Mathis v. Wayne County Board of Education United States Court of Appeals for the Sixth Circuit (2012)

Sexual violence and rape, Statutory rape or defilement

The plaintiff-appellants’ sons were members of their middle school basketball team who were victims of sexual harassment by their teammates. The harassment ranged from arguably innocent locker room pranks to sexual violence. The plaintiffs sued the Wayne County Board of Education, alleging that the school board was deliberately indifferent to student-on-student sexual harassment in violation of Title IX of the Civil Rights Act. The District Court denied the defendant’s motion for judgment as a matter of law and awarded the plaintiffs $100,000 each in damages. The Sixth Circuit affirmed, holding that the plaintiffs had established the following elements of a deliberate indifference claim: that the sexual harassment was so severe, pervasive, and objectively offensive that it could be said to deprive the plaintiff of access to the educational opportunities or benefits provided by the school; that the funding recipient (i.e. the board of education) had actual knowledge of the sexual harassment, and the funding recipient was deliberately indifferent to the harassment.



EEOC v. New Breed Logistics United States Court of Appeals for the Sixth Circuit (2015)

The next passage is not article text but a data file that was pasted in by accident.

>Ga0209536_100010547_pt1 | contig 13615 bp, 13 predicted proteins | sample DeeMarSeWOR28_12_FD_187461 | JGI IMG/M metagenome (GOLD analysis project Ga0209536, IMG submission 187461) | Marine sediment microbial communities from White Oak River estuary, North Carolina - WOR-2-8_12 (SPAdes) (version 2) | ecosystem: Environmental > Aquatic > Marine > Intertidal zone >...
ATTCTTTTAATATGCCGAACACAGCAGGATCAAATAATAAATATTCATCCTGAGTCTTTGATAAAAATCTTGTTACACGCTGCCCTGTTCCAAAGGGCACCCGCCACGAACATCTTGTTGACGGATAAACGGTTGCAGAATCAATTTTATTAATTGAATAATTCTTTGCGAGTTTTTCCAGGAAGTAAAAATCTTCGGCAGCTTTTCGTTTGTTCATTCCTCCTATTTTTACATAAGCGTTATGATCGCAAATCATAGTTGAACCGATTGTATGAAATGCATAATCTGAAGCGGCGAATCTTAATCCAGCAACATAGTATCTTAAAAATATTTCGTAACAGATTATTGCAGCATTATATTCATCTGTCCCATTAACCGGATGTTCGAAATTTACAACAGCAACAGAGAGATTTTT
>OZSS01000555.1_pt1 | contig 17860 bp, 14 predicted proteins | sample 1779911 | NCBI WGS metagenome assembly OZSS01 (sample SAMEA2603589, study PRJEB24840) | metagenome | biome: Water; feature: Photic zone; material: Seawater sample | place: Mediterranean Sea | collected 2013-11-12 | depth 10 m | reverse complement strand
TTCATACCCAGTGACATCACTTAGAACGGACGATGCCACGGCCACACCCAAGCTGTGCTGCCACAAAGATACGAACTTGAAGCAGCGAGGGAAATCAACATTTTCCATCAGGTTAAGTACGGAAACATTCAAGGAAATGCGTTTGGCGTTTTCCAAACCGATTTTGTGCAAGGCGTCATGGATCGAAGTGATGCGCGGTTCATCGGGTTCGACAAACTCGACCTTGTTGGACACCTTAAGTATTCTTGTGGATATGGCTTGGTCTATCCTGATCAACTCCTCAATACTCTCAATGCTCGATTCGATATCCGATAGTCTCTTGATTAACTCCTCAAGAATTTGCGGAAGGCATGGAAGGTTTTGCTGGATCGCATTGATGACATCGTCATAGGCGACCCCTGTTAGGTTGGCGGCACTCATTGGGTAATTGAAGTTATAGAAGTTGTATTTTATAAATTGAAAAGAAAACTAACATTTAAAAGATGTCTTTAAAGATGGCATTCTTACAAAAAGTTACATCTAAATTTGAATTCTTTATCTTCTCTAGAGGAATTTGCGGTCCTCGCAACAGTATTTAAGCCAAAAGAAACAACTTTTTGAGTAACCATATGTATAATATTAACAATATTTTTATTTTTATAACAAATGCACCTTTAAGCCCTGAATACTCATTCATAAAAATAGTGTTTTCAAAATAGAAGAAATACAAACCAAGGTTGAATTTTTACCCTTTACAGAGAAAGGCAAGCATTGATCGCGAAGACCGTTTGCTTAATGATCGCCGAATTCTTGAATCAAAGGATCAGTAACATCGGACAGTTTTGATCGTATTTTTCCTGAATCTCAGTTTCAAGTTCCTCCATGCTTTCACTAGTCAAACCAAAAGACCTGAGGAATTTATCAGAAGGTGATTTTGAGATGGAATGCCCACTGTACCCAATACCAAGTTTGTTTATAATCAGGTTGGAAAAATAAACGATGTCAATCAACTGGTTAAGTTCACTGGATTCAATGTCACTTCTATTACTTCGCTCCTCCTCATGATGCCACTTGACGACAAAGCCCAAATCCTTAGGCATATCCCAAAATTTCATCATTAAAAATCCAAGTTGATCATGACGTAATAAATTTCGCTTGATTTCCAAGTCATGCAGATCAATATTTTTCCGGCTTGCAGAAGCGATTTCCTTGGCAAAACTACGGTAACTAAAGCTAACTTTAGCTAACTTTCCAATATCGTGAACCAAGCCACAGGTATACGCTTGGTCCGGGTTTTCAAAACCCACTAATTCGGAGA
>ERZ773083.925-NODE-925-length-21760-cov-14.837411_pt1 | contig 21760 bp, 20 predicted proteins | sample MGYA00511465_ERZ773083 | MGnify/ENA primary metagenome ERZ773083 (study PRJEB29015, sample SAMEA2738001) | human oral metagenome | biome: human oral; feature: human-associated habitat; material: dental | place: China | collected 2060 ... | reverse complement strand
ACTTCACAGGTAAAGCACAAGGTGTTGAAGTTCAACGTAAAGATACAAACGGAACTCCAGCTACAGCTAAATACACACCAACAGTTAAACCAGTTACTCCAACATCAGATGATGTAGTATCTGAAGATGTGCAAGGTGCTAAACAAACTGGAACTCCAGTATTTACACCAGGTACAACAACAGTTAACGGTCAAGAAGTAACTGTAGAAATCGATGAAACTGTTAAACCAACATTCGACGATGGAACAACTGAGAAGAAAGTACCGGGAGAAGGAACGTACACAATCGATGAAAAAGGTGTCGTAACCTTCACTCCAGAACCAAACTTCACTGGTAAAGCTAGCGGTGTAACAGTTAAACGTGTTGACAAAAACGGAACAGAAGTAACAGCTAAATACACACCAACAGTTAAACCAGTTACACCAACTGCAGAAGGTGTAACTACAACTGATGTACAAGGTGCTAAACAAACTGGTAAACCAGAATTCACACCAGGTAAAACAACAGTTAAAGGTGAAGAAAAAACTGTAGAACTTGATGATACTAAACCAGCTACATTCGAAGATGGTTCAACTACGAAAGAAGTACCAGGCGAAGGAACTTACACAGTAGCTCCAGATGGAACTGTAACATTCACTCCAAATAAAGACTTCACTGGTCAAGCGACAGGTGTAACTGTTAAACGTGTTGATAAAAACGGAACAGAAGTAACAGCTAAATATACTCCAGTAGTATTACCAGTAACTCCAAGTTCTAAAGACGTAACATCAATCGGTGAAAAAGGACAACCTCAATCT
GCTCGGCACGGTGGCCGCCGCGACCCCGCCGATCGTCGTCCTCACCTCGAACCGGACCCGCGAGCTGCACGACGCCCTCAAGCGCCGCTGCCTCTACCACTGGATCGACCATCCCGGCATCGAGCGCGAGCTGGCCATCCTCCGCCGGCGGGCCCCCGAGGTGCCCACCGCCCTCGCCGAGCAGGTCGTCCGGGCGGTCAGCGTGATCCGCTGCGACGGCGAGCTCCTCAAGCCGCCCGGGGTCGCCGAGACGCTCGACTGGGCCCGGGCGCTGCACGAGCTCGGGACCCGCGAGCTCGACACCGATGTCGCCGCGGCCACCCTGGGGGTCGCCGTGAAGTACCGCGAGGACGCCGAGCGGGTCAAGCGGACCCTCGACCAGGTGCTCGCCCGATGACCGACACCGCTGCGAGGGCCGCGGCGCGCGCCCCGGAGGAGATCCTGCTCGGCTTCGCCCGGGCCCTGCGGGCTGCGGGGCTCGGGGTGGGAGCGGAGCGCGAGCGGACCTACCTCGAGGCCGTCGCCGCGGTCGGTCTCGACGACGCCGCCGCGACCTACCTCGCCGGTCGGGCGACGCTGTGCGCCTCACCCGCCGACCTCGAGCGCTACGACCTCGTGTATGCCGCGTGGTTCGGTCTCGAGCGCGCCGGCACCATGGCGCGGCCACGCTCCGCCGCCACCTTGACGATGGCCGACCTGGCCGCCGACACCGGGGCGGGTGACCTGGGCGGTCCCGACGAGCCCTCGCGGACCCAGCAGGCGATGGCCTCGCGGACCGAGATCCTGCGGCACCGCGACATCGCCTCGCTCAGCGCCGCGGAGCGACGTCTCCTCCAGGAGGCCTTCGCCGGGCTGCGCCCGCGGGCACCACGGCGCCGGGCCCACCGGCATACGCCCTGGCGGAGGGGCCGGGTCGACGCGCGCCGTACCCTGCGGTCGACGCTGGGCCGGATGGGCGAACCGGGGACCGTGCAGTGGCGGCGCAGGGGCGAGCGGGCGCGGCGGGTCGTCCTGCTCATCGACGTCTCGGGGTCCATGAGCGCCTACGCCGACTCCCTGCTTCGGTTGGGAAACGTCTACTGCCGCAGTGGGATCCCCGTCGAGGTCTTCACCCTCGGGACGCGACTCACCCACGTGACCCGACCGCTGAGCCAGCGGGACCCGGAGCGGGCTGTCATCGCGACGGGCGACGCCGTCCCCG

Employment discrimination, Sexual harassment

The plaintiff-appellant, the Equal Employment Opportunity Commission, initiated sexual harassment and retaliation claims under Title VII against New Breed Logistics, the defendant, on behalf of three employees. The plaintiff alleged that Calhoun, a supervisor at New Breed sexually harassed three female employees and then retaliated against the women after they complained. The plaintiff further alleged that Calhoun retaliated against a male employee who verbally objected to Calhoun’s harassment of the women. The evidence presented to the district court that showed that each woman communicated her intent to complain about Calhoun’s sexual harassment shortly after which all three women were fired or transferred. One of the women lodged a complaint through the company’s complaint line but the company asked Calhoun five questions about his conduct and determined there was no misconduct. A jury found the defendant liable under Title VII for Calhoun’s sexual harassment and retaliation, and the district court denied the defendant’s post-trial motions for a new trial and judgment as a matter of law. The district court determined that complaints to management and informal protests were protected activities under Title VII. Therefore, the three employees’ demand that Calhoun stop harassing them were considered protected activity under Title VII, and retaliation constituted a violation of Title VII. The defendant appealed, challenging the district court’s denial of its post-trial motions. The Second Circuit affirmed the district court’s decisions, finding that sufficient evidence supported the district court’s rulings and that the district court did not abuse its discretion when providing instructions to the jury.



B. v. King of the King Group Limited District Court of the Hong Kong Special Administrative Region (2012)

Employment discrimination, Sexual harassment